For his first Haute Couture collection, Mihca Cho honors us by sharing his creations, his inspirations and his fantastic experience in fashion with us. Born in the United States, from South-Korean descent, he studied at the prestigious Parson’s School of Design in New York. He lived in the city that never sleeps for 24 years and recently opened a larger workshop in Los Angeles. He worked with one of the greatest fashion geniuses of our time: Alexander McQueen. This collaboration undoubtedly left its mark on Mihca Cho’s creativity. He describes his Haute Couture signature as a “romantic dualism”. We discover a world made of dreams, mythology, traditions and emotions.
Maison Sensey : How did it begin?
Mihca Cho : Haute Couture has always had a special place in my heart. Even though it has strict traditional requirements, it has given me more creative freedom than any other field of the fashion industry. When I was studying at Parson’s School of Design, I had the opportunity to travel to London where I received job offers from Vivienne Westwood and Alexander McQueen, and I chose the latter.
Later, I joined a prêt-à-porter company to further my knowledge of the fashion industry. A few years later, I joined an evening-wear company and later became Senior Designer for the prestigious bridal designer Amsale. At Amsale, I would create six bridal wear collections per season, and I worked on the creation of bespoke wedding dresses for private customers and celebrities.
I gradually developed my atelier while working full time. After work, I would go home and start working on my own creations. In the beginning, I created couture dresses for friends and family, but as I was getting more and more requests, I realized that I wanted to create my own Haute Couture collection. As such, I created my own label Mihca Cho, hoping that I could inspire others to better appreciate quality, craftsmanship and art in fashion.
Could you tell us about your work technique, and the vision you want to express in fashion and Haute Couture?
My work technique is similar to the one used in the film industry, where dramatic visuals are deeply linked to emotional tales. I start each collection by defining a set of concepts and emotions I want to convey. Then, I imagine a matching story and identify the female characters that would best represent it. Only after those steps, I start designing the Haute Couture clothes for each character using high quality fabrics, ornaments and embroideries.
From design to completion, each dress is conceived, modeled, cut and sewn with my own hands. As such, each dress is created with utmost care and can take up to several months to be completed.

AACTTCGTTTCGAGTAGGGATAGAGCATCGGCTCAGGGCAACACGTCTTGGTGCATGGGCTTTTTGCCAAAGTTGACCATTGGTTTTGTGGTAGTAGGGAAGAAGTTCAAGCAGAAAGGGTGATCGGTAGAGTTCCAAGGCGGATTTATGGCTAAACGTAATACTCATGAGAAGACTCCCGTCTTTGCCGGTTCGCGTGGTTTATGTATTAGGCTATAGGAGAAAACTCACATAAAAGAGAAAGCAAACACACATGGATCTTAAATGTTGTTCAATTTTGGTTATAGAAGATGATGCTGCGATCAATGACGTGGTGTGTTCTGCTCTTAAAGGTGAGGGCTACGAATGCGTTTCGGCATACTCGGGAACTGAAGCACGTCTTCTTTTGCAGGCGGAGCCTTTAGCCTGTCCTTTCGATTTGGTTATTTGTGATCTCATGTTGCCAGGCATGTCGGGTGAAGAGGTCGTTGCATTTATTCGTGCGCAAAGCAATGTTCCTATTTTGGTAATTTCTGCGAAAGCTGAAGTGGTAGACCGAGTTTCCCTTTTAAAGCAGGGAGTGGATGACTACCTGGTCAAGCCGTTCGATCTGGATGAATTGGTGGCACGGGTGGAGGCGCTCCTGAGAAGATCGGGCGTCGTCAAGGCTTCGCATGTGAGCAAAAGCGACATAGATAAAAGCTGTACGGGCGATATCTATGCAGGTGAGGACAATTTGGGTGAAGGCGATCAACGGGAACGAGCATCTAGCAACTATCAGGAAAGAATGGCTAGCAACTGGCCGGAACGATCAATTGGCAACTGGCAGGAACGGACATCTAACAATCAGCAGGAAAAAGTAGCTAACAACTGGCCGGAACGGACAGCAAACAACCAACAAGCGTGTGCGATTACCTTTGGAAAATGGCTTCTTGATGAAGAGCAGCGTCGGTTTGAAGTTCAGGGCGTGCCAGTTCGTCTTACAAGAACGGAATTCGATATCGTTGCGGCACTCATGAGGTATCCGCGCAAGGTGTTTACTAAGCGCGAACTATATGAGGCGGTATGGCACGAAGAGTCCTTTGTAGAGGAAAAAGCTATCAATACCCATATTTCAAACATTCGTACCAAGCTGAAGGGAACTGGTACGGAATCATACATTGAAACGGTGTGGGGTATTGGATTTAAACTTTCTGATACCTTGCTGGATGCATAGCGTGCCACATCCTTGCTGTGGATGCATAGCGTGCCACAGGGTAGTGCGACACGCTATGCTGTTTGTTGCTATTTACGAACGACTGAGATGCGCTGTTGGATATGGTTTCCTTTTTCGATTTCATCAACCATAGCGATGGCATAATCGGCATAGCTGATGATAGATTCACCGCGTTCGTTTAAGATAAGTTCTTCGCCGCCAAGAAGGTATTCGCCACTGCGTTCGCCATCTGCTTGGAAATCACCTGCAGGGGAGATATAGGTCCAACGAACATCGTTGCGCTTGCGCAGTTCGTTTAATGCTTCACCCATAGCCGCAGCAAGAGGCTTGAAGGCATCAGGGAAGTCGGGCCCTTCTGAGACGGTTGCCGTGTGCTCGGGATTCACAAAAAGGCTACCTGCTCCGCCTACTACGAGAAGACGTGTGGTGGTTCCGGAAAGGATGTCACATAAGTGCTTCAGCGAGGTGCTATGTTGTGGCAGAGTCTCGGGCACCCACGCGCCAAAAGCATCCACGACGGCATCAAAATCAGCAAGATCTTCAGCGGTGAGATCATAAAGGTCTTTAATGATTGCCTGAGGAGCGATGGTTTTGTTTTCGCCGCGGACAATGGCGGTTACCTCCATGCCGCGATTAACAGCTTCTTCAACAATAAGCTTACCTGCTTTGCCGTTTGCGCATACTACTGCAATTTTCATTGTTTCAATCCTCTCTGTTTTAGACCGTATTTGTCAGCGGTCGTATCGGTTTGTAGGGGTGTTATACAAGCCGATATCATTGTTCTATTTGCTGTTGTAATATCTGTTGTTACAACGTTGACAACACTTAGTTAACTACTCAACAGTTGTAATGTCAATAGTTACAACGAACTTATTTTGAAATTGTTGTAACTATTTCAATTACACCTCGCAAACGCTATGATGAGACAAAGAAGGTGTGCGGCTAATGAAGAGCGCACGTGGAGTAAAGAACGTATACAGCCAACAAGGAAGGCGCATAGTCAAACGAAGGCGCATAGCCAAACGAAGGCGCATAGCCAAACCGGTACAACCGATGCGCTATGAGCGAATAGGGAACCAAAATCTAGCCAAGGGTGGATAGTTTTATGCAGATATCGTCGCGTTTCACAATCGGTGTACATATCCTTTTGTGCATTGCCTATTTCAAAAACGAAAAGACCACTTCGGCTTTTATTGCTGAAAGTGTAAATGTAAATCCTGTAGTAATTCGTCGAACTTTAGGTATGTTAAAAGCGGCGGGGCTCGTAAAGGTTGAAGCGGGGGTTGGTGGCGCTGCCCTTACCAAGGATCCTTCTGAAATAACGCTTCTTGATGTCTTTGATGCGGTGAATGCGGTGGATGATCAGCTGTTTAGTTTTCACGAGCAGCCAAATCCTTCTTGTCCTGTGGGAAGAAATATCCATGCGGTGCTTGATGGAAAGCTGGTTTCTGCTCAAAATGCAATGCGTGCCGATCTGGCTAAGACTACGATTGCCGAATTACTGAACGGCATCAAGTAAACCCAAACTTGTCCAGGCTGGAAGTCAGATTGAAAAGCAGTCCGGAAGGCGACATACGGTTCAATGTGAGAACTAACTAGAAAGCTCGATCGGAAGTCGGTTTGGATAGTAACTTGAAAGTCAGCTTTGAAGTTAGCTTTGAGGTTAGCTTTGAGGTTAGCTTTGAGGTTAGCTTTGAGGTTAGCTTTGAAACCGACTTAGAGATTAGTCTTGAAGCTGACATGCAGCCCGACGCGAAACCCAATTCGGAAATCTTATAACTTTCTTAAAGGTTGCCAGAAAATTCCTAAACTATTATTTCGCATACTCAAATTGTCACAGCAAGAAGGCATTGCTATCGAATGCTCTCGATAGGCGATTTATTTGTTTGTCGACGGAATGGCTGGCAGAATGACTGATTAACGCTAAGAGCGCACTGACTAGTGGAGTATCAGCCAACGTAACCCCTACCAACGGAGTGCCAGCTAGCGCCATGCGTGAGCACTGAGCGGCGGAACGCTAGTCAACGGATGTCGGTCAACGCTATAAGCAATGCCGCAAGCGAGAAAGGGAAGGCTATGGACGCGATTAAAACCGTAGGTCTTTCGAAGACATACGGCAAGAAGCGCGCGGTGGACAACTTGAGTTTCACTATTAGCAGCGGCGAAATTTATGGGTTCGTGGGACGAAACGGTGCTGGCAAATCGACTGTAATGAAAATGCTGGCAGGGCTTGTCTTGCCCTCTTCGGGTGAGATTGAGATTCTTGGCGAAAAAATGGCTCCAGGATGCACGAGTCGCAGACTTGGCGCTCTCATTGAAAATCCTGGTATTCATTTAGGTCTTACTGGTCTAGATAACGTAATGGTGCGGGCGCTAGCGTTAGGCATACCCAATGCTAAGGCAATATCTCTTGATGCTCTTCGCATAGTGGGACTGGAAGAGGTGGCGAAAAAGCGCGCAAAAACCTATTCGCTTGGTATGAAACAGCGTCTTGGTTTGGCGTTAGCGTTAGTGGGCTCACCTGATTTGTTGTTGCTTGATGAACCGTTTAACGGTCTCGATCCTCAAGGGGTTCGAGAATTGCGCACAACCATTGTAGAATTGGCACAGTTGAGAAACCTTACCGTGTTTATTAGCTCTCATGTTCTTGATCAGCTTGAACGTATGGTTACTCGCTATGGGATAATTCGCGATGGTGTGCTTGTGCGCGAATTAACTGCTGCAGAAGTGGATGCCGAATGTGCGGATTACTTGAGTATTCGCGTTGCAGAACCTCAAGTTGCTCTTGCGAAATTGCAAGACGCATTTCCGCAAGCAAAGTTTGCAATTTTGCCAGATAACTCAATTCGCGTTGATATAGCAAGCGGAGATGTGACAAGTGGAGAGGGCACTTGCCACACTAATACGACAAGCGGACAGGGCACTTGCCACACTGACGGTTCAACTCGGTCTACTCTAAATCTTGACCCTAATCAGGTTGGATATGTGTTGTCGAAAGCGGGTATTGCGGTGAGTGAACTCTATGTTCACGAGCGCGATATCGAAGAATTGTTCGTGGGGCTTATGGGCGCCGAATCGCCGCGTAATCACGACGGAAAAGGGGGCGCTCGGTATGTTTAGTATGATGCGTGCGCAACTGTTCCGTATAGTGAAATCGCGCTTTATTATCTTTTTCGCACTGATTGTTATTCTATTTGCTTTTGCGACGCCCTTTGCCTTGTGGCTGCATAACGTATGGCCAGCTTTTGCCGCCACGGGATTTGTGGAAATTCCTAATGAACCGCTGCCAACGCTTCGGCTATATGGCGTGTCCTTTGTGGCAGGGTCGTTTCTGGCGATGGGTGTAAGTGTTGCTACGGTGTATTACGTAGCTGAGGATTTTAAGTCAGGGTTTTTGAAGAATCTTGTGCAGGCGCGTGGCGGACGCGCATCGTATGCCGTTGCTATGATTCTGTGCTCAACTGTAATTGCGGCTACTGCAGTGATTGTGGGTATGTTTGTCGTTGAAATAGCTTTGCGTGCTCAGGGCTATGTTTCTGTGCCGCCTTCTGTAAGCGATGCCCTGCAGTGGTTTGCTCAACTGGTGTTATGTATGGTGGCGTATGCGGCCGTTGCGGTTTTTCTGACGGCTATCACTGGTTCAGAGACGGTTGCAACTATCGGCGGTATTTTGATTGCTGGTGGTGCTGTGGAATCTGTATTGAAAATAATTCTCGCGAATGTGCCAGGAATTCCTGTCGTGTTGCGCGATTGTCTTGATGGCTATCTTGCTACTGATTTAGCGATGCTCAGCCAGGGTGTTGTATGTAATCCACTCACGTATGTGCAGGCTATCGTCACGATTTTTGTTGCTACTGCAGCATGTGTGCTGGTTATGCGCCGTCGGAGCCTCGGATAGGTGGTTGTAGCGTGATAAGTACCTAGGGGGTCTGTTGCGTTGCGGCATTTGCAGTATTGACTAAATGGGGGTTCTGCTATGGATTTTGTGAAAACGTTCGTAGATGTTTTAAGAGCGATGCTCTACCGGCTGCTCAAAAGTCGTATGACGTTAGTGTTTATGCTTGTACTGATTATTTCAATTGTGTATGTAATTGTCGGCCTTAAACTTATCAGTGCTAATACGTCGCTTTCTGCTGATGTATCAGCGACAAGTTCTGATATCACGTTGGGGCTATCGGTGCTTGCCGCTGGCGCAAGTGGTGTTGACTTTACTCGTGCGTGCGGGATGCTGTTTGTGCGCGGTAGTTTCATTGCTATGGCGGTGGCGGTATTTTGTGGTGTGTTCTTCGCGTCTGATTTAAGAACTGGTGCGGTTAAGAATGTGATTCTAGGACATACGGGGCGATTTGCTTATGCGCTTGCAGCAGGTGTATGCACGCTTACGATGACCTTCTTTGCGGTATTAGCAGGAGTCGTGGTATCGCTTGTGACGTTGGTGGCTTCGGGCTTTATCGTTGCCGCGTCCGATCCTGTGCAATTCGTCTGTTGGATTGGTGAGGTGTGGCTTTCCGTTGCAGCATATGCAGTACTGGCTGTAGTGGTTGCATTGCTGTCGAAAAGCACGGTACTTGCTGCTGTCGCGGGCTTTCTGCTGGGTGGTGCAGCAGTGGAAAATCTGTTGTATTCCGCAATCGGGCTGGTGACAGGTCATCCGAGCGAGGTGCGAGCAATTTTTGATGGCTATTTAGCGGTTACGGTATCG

You’ve worked with Alexander McQueen, what did you learn from this experience?
Working with Alexander McQueen has been a turning point in my career. Unlike many designers today, he is a master of his craft considering his rare ability to conceive, model, cut and sew his own clothes. I found this ability extremely important for myself as it allows me to correctly conceive and complete dresses that are always more extravagant than the next.
The true genius of McQueen lies in his ability to stir intense emotions with dramatic pieces. His work is intricate, unique, bold and mystifying as it is detached from current trends – all the qualities I strive to reach with my own work.
In the end, it is McQueen who said: “You’ve got to know the rules to break them. That’s what I’m here for, to demolish the rules but to keep the tradition.”
Haute Couture is a very demanding market, which signature do you want to bring?
I think that my signature could be described as “romantic dualism” because I love to compare and oppose traditional, natural, mythological, emotional, dreamlike elements. I am also very attracted to transitional elements such as the movement between stillness and dance or between light and darkness.
Those who like my work embrace the idea of combining art and fashion, and they are not afraid of being different. I tend to avoid reinterpreting the design aesthetics of existing cultures through references to pop culture or by following societal trends because I think that creating my own unique worlds is much more intriguing, significant and less restrictive.
Native to Jordan, the black iris is a delicate-looking flower that manages to blossom in the toughest sand of the desert. As the inspiring theme for my first capsule collection, the black iris represents women who are often depicted as delicate flowers by society yet are able to survive and overcome adversity in their daily lives.
Initially a large collection, it was purposely downsized to five dresses in order to define more clearly the primary feminine characteristics of my atelier. Through those five dresses, I tried to recreate the blossoming of a flower, from a short cocktail dress representing the hard shell of a flower bud to the final dress representing the fully bloomed petals of the black iris. “The Leucite’s Copse” is my first complete Haute Couture collection based on the concept of shelter, past memories and desires.
This collection was created at a time where one of my close friends was mourning her father while she had already lost her mother at a young age. She spent most of her time in retreat, trying to make peace with her pain, seeking shelter. Her mourning eventually inspired my collection. By drawing highlight lines and curved arches, I imagined a collection inspired by cathedral windows and the branches of a copse shining under the moonlight. Her son was the inspiration for the character of the Leucite, a glimmering white deer with golden antlers who watches over the forest.
I also explored the tragic mythological relationship between the forest nymph Callisto and her goddess Artemis, with a pure dress embroidered with white arrows, and with the final dress embroidered with the Callisto constellation, commonly known as the Big Dipper.